I was trying to figure out how to explain what it means to me to have a girl be Robin. I thought, Well, white male heterosexual non-impoverished Protestants won’t understand this sort of thing. And then I thought, Oh, wait, maybe they can.
Because I think all of us love to see that our favorite fictional characters have something in common with us. (“She likes waffles? I like waffles!”) It makes us feel connected to the characters. (“He’s from Iowa, like me!”) It could be something small, like a hobby or a favorite book. It could be something about our past, like a hometown or a family situation. (When my parents were getting divorced, my favorite character on a show was a kid whose parents were divorced.) And of course there’s the big ones, like being female or gay or a person of color.
Some people aren’t interested in characters that are too far from their own experiences. I have a friend who doesn’t like a lot of the male-centric fiction that I read. She can’t get into a story if there’s not a strong female character. I can’t get into the girly teen movies that are her guilty pleasure because I’m not all that interested in high school hijinks unless it involves vampires, ancient prophecies and lots of asskicking. I did not do any asskicking in high school, but I did hang around with the theatre kids and wear a black cloak, so I guess I identify with being the weird kid.
My favorite superhero legacy is the Robins. My first superhero crush at a very young age was the Robin played by Burt Ward on reruns of the old 60s Batman and Robin show. (You are free to speculate what this says about my psyche.) Maybe it’s just that Robin is the kid sidekick and I was a kid, too. I’m grown up now, but so are most of the Robins. I love that Dick Grayson has become Batman now because it’s like watching a kid you grew up with become President or a movie star.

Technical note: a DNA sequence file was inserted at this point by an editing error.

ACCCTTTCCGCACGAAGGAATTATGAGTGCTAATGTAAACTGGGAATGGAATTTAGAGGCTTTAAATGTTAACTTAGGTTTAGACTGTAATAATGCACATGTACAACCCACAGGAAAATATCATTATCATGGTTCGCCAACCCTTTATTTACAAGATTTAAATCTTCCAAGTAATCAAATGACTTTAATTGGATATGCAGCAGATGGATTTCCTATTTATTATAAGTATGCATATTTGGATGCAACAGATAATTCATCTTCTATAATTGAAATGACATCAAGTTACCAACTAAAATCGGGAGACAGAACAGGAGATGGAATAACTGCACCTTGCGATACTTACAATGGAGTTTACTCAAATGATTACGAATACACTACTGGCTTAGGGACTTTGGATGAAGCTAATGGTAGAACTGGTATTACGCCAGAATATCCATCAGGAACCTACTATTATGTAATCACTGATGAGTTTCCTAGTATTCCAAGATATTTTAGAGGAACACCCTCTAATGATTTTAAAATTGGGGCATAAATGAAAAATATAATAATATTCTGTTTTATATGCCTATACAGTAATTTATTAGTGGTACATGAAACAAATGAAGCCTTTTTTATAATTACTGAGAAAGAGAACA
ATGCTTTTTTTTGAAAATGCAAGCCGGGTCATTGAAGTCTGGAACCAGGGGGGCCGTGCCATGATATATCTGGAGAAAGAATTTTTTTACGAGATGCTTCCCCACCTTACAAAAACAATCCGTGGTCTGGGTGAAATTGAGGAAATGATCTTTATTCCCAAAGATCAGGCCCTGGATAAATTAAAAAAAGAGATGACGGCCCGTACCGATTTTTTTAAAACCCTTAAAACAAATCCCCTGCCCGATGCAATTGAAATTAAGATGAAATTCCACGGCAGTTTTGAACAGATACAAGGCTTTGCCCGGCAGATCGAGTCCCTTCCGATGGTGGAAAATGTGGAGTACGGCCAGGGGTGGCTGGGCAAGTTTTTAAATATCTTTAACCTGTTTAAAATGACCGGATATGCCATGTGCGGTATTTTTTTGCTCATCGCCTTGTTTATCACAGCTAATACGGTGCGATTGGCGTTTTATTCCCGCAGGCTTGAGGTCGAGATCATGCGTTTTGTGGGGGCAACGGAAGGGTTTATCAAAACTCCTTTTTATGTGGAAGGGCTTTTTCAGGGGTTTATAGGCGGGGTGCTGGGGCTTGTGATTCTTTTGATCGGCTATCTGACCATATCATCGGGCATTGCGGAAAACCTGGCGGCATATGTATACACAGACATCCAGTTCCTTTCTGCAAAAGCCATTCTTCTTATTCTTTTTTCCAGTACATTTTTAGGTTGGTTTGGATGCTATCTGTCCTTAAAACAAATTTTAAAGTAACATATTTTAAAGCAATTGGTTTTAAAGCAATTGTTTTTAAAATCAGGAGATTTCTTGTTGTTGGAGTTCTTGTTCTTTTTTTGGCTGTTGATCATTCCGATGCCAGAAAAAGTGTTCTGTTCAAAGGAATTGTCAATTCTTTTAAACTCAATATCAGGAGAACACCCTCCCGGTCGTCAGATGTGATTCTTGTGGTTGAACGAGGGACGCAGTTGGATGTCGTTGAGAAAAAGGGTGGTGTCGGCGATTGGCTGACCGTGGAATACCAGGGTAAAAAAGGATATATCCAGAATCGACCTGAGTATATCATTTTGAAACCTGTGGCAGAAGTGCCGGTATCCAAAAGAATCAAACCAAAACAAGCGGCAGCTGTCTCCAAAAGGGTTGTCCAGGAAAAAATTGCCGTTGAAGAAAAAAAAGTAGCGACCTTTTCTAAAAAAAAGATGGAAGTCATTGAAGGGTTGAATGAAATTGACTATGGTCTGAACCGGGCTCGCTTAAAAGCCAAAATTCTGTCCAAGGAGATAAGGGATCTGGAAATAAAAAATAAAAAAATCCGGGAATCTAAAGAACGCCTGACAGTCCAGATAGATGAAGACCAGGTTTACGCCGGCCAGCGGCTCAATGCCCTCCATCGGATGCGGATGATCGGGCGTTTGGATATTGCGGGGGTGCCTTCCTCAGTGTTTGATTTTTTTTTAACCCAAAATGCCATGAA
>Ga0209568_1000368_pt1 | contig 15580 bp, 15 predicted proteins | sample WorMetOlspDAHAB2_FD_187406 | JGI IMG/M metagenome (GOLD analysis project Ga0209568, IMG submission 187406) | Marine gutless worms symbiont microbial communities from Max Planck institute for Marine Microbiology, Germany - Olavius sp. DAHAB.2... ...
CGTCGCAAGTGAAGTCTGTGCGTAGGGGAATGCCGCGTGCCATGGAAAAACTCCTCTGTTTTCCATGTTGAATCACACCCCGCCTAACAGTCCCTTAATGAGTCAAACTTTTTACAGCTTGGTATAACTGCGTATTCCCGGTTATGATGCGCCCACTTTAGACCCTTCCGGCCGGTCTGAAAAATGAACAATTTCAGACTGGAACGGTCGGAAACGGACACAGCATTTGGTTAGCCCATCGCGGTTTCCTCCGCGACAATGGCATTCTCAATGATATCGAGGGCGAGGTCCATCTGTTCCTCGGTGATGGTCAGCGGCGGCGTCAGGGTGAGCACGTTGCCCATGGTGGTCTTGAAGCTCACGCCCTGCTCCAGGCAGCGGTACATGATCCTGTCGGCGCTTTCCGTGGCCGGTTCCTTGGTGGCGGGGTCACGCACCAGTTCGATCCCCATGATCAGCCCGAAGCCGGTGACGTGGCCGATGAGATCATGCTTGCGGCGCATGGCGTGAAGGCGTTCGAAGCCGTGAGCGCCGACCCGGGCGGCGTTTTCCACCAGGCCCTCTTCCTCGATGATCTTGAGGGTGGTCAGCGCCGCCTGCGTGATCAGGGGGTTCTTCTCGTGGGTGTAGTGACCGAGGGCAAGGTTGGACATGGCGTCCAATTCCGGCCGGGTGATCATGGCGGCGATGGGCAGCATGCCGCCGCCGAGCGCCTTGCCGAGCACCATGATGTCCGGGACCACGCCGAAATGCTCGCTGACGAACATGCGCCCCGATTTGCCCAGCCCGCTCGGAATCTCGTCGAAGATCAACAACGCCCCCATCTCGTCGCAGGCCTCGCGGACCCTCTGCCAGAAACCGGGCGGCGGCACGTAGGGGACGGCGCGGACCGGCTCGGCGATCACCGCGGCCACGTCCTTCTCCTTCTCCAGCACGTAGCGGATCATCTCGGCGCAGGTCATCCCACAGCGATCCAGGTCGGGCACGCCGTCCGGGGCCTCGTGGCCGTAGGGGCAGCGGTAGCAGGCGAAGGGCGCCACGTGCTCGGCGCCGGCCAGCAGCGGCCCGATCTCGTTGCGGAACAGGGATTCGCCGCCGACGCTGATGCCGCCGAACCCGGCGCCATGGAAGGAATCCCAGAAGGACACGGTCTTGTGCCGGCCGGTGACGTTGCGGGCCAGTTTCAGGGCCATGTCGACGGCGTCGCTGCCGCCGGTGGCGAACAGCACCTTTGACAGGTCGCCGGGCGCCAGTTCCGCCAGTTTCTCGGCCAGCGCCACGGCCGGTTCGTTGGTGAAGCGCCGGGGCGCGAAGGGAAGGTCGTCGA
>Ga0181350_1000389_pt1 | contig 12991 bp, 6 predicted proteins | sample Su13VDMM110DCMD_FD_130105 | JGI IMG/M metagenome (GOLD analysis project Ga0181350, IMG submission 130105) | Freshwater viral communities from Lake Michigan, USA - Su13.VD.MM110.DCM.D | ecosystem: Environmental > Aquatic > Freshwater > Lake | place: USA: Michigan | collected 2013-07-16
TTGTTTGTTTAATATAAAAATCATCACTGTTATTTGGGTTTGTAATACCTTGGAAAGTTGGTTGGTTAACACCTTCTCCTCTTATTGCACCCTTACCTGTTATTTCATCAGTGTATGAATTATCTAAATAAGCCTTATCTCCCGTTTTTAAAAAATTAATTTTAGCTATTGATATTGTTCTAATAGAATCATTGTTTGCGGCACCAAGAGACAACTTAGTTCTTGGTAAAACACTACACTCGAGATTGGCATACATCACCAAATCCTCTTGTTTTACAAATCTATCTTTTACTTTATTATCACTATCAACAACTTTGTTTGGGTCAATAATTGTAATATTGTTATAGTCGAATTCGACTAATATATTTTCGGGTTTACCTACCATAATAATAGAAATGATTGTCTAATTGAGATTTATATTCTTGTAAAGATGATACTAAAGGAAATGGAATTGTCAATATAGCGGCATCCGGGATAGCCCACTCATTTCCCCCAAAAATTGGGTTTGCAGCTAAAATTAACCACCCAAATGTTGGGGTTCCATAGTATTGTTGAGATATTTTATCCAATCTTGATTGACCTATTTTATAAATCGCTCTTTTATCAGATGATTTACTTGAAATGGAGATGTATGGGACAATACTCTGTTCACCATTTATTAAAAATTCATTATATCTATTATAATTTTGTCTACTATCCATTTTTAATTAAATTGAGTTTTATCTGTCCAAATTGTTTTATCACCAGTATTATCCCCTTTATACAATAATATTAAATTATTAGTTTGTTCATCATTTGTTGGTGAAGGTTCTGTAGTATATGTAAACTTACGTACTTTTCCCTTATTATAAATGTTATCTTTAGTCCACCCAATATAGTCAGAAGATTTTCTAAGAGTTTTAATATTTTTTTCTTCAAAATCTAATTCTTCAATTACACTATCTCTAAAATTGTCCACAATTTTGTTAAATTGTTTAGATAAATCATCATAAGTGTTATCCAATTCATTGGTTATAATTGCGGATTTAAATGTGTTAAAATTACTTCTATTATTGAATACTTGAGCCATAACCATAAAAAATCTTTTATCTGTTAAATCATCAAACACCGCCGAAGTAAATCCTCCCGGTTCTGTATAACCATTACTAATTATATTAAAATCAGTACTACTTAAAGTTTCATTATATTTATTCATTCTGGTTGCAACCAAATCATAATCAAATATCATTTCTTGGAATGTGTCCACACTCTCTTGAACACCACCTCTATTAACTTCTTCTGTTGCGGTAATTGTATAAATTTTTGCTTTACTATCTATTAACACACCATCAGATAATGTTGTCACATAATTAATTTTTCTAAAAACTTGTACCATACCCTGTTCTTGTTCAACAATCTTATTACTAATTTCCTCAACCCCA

Having a girl become Robin was such a fantastic thing to me because it meant that this club which I had loved and admired since I was a little kid would let me play too. Sure, there’s Batgirl, but Batgirl isn’t Batman’s partner. Robin’s the one that hangs out in the cave and slides down the Batpole and rides in the Batmobile and gets tied up next to Batman. (My psyche: a study for another time.) Little girls like I’d been could now dress up like Robin without the other kids saying, “You can’t be Robin. Robin’s a boy.”
Some people don’t understand why Stephanie Brown’s death was such a big deal to people like me. She wasn’t Robin for very long, after all. It was just a stunt the editors cooked up to make her death more dramatic.
I hate that she died, even though it’s been retconned now and Stephanie’s returned. I hate how she died and how her death and memorial was handled. But you cannot take away the fact that she was Robin. I have the cover above framed on my wall, because it’s proof that there was a Robin, the Girl Wonder. That someone like me was once Robin.
I give DC credit for responding to the fans and bringing Stephanie back. I love the new Batgirl series. Now Stephanie’s an adult who’s dealt with a lot of shitty stuff in her life, some of it due to her own bad choices and yet she’s still strong, she’s still kicking ass and she’s not letting anyone tell her what she can or can’t do. She’s not perfect but she’s not giving up. Once again, she’s someone I can identify with. This doesn’t fix what happened to her previously, but it’s a step forward and I appreciate that.
I would love it if Stephanie Brown came to the DCAU. The animated series have a different continuity than the comics, so Stephanie could start fresh and this time it could be done right. We could have a girl Robin on Saturday morning cartoons and on the lunchboxes, backpacks and t-shirts of millions of kids. A whole new generation of girls could see one of the most popular superheroes in the world and know she’s someone just like them.